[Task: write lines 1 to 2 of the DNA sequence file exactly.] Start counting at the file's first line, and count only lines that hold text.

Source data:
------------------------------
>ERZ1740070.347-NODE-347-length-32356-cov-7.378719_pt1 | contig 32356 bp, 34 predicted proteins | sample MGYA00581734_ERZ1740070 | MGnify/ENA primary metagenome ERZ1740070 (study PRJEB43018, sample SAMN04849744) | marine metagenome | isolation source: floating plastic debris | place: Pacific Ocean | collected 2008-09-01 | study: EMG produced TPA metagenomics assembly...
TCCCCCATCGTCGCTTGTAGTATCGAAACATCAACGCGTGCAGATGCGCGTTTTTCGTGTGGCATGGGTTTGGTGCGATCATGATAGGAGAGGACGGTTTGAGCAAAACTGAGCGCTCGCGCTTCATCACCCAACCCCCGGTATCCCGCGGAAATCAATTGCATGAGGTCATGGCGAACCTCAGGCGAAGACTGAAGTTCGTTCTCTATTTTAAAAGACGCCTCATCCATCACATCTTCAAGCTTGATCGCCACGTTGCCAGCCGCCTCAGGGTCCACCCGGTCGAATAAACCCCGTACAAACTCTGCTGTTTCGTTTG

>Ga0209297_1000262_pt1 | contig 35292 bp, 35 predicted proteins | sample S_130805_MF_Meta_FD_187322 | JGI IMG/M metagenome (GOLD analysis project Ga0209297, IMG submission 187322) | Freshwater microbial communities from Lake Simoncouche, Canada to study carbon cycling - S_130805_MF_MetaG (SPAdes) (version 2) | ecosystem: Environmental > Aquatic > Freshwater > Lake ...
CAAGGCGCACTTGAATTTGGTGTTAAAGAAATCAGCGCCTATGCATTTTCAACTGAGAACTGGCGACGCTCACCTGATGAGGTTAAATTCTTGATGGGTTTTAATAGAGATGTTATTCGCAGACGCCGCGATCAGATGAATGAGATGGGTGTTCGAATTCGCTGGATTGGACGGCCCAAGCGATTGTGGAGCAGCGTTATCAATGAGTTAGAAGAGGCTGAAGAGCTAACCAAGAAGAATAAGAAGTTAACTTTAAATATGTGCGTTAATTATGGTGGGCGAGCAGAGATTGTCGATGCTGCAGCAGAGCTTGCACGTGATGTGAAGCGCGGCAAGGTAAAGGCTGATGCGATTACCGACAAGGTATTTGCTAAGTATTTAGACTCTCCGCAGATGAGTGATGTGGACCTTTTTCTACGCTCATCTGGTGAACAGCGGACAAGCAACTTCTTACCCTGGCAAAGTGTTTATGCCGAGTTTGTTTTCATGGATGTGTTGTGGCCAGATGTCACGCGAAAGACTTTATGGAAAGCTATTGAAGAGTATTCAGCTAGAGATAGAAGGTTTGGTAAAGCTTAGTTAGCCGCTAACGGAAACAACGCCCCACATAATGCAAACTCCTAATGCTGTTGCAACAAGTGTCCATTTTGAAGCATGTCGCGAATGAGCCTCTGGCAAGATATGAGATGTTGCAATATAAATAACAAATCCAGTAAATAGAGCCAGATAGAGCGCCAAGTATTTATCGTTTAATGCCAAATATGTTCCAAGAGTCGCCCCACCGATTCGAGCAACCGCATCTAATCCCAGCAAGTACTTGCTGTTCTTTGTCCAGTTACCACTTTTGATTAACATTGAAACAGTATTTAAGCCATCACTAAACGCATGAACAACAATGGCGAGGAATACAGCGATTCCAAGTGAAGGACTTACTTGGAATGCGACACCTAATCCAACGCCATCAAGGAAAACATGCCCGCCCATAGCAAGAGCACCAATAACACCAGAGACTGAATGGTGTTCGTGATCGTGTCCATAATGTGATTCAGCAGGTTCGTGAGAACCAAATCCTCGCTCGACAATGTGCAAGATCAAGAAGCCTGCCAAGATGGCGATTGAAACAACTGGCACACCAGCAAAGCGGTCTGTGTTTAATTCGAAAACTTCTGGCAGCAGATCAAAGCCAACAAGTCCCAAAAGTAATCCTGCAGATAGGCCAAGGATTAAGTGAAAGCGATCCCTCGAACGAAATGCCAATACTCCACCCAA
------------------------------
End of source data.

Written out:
>ERZ1740070.347-NODE-347-length-32356-cov-7.378719_pt1 | contig 32356 bp, 34 predicted proteins | sample MGYA00581734_ERZ1740070 | MGnify/ENA primary metagenome ERZ1740070 (study PRJEB43018, sample SAMN04849744) | marine metagenome | isolation source: floating plastic debris | place: Pacific Ocean | collected 2008-09-01 | study: EMG produced TPA metagenomics assembly...
TCCCCCATCGTCGCTTGTAGTATCGAAACATCAACGCGTGCAGATGCGCGTTTTTCGTGTGGCATGGGTTTGGTGCGATCATGATAGGAGAGGACGGTTTGAGCAAAACTGAGCGCTCGCGCTTCATCACCCAACCCCCGGTATCCCGCGGAAATCAATTGCATGAGGTCATGGCGAACCTCAGGCGAAGACTGAAGTTCGTTCTCTATTTTAAAAGACGCCTCATCCATCACATCTTCAAGCTTGATCGCCACGTTGCCAGCCGCCTCAGGGTCCACCCGGTCGAATAAACCCCGTACAAACTCTGCTGTTTCGTTTG